“It’s the excitement of the hunt,” says Mike Siska, owner of Ideal Baseball Cards, a vintage sports memorabilia shop in Bridgetown. The hunt for rare baseball collectibles, he means. It continues to attract customers after more than 30 years of business.
“There used to be a sports card shop on nearly every corner, and now there isn’t,” says Siska, a Cincinnati native and UC alumnus. “People want to see what they’re buying. They want to touch it, look at it, and hold it with their own hands.”
At Siska’s shop, that’s exactly what customers can do. His father Werner started Ideal Baseball Cards inside his Price Hill grocery store, Ideal Foods, on West Eighth Street in 1982. Six years later, Siska and his father moved the shop to its current spot on Glenway Avenue, where Siska took the reins in 1998.
The 3,000-square-foot storefront is stocked with about 2 million vintage baseball cards dating back to the late 1800s (including rare 1909 T206 and 1911 Turkey Red cards), 250 autographed baseballs, and shelves of bobble heads of Cincinnati Reds players, current and past. It’s also filled floor to ceiling with memorabilia honoring national legends like Mickey Mantle, Willie Mays, and Hank Aaron, and mementos paying homage to former Cincinnati Bengals players. There are even a few basketball-related items.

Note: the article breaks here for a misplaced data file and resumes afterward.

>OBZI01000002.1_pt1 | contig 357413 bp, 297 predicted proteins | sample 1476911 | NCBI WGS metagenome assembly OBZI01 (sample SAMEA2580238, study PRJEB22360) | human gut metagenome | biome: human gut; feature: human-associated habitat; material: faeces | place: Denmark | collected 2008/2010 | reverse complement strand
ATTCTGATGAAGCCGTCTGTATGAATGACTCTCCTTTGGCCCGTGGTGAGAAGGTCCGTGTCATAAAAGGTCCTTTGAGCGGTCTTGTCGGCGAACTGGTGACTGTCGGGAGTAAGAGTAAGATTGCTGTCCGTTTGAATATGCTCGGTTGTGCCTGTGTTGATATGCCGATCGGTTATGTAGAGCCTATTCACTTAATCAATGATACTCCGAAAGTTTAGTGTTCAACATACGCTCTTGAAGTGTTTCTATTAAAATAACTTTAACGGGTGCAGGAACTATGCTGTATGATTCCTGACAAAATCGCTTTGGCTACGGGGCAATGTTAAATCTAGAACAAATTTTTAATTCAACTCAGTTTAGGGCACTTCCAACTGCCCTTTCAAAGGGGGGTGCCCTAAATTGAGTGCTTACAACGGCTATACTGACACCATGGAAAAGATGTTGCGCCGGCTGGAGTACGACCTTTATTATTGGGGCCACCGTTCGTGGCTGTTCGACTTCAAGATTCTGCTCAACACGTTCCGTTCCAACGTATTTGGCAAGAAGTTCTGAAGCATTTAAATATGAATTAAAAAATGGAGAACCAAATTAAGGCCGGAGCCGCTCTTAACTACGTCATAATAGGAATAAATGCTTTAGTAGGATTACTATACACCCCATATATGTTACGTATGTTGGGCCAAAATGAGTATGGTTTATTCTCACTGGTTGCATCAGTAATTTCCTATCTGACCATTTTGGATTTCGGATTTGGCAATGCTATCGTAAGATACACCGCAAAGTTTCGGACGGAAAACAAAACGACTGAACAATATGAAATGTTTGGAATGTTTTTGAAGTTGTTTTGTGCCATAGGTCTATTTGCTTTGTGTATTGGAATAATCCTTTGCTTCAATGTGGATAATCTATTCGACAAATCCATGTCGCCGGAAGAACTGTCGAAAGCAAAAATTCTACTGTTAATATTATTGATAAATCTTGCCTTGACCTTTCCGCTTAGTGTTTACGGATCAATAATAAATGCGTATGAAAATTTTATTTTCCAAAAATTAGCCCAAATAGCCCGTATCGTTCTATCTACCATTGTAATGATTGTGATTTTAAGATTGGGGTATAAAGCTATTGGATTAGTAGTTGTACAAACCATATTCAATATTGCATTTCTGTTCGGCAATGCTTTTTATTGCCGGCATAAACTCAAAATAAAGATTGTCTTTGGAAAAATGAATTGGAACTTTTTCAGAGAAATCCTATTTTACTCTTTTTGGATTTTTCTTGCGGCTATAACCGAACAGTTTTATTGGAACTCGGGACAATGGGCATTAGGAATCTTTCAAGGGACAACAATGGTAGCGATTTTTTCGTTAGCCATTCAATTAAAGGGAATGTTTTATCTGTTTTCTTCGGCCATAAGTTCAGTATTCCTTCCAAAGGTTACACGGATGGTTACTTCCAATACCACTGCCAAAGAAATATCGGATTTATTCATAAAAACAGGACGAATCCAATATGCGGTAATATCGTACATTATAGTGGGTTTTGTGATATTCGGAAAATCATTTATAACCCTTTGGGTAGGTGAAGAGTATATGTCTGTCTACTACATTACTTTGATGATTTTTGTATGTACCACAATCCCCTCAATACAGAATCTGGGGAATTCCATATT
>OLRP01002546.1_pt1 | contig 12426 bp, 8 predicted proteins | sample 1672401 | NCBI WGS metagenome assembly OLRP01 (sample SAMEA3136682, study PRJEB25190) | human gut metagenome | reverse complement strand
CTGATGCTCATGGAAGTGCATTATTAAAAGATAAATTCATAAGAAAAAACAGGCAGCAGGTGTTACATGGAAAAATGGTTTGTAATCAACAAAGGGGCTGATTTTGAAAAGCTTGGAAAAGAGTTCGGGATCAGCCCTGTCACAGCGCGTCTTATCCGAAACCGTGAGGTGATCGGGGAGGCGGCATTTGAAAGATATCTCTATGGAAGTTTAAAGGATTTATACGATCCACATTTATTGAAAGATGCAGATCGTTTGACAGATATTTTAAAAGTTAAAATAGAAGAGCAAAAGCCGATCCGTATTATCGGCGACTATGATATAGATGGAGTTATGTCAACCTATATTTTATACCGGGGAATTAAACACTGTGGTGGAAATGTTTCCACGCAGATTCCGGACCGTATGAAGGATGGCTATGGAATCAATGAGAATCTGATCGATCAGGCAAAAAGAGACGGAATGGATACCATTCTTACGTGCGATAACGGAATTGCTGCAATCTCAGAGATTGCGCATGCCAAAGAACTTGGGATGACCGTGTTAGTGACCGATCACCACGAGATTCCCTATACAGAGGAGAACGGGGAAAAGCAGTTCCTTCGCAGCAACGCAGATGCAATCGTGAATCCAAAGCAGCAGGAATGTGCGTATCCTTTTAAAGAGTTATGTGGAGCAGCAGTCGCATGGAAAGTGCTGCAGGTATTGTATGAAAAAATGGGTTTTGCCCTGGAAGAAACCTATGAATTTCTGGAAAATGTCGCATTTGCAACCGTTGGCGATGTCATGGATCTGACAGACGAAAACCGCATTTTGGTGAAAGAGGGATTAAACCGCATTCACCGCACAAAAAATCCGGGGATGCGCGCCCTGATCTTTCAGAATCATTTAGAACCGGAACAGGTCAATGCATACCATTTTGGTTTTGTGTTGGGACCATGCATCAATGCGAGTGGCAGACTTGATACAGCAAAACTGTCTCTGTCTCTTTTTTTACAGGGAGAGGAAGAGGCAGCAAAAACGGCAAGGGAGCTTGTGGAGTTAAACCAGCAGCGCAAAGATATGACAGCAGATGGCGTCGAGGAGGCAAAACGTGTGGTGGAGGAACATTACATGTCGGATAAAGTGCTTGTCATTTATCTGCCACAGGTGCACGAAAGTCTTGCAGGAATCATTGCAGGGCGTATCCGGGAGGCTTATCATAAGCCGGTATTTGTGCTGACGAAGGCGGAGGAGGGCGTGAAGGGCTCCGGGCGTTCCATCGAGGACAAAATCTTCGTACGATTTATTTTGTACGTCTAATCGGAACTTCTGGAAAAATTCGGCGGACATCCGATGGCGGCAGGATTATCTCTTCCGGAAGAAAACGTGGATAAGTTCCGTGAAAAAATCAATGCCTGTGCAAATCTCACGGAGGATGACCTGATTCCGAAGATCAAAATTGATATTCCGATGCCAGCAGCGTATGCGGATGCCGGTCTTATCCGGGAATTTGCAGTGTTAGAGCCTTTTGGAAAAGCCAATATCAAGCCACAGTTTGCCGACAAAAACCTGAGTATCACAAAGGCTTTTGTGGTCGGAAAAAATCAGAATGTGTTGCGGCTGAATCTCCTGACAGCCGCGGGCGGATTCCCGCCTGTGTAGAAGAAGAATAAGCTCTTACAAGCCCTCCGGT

Where does all this one-of-a-kind merch come from? Walk-in business. Siska says he sees eight to 10 collections a day that visitors bring in to sell, of which he’ll buy one or two. The real gems are often found within those collections, he says.
Looking for items for the fan cave? Siska sells wooden seats from Crosley Field and framed photos autographed by the Reds’ “Great Eight” starting lineup of 1975. What about a 1975 Topps baseball card set? Siska has more than 20 in stock. Other remarkable items that have come and gone through Siska’s shop include a game-used Mickey Mantle bat from the late 1960s, a game-used Pete Rose bat circa 1975–1976, and two baseballs signed by Babe Ruth (one sold for around $5,000). Siska has even traded three 1952 Topps Mickey Mantle rookie cards—in mint condition, the card could sell for nearly $3 million at auction.
Like Siska sifting through a collection someone brings in to sell, customers never know what they’ll find during their next visit. “People like the dig factor,” Siska says. “People like the adventure of looking through stuff to see what they can find.”